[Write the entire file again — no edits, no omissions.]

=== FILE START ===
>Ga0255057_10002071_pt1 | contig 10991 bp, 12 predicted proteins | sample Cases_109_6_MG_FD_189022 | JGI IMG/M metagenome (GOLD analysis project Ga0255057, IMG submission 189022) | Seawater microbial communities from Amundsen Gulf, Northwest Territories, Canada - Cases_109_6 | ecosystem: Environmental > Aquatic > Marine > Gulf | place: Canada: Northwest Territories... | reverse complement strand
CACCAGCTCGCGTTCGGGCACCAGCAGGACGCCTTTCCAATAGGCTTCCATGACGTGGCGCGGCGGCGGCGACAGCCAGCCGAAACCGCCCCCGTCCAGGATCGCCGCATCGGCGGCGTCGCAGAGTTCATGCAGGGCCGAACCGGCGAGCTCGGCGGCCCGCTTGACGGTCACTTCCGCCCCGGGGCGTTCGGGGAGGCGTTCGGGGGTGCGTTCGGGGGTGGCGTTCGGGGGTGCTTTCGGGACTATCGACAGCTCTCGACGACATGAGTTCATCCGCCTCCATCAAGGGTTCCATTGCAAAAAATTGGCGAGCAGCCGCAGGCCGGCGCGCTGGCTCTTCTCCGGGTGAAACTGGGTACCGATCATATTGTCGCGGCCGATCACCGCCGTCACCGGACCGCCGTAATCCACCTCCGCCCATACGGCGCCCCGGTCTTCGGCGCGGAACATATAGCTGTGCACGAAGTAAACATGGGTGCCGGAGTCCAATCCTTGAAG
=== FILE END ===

>Ga0255057_10002071_pt1 | contig 10991 bp, 12 predicted proteins | sample Cases_109_6_MG_FD_189022 | JGI IMG/M metagenome (GOLD analysis project Ga0255057, IMG submission 189022) | Seawater microbial communities from Amundsen Gulf, Northwest Territories, Canada - Cases_109_6 | ecosystem: Environmental > Aquatic > Marine > Gulf | place: Canada: Northwest Territories... | reverse complement strand
CACCAGCTCGCGTTCGGGCACCAGCAGGACGCCTTTCCAATAGGCTTCCATGACGTGGCGCGGCGGCGGCGACAGCCAGCCGAAACCGCCCCCGTCCAGGATCGCCGCATCGGCGGCGTCGCAGAGTTCATGCAGGGCCGAACCGGCGAGCTCGGCGGCCCGCTTGACGGTCACTTCCGCCCCGGGGCGTTCGGGGAGGCGTTCGGGGGTGCGTTCGGGGGTGGCGTTCGGGGGTGCTTTCGGGACTATCGACAGCTCTCGACGACATGAGTTCATCCGCCTCCATCAAGGGTTCCATTGCAAAAAATTGGCGAGCAGCCGCAGGCCGGCGCGCTGGCTCTTCTCCGGGTGAAACTGGGTACCGATCATATTGTCGCGGCCGATCACCGCCGTCACCGGACCGCCGTAATCCACCTCCGCCCATACGGCGCCCCGGTCTTCGGCGCGGAACATATAGCTGTGCACGAAGTAAACATGGGTGCCGGAGTCCAATCCTTGAAG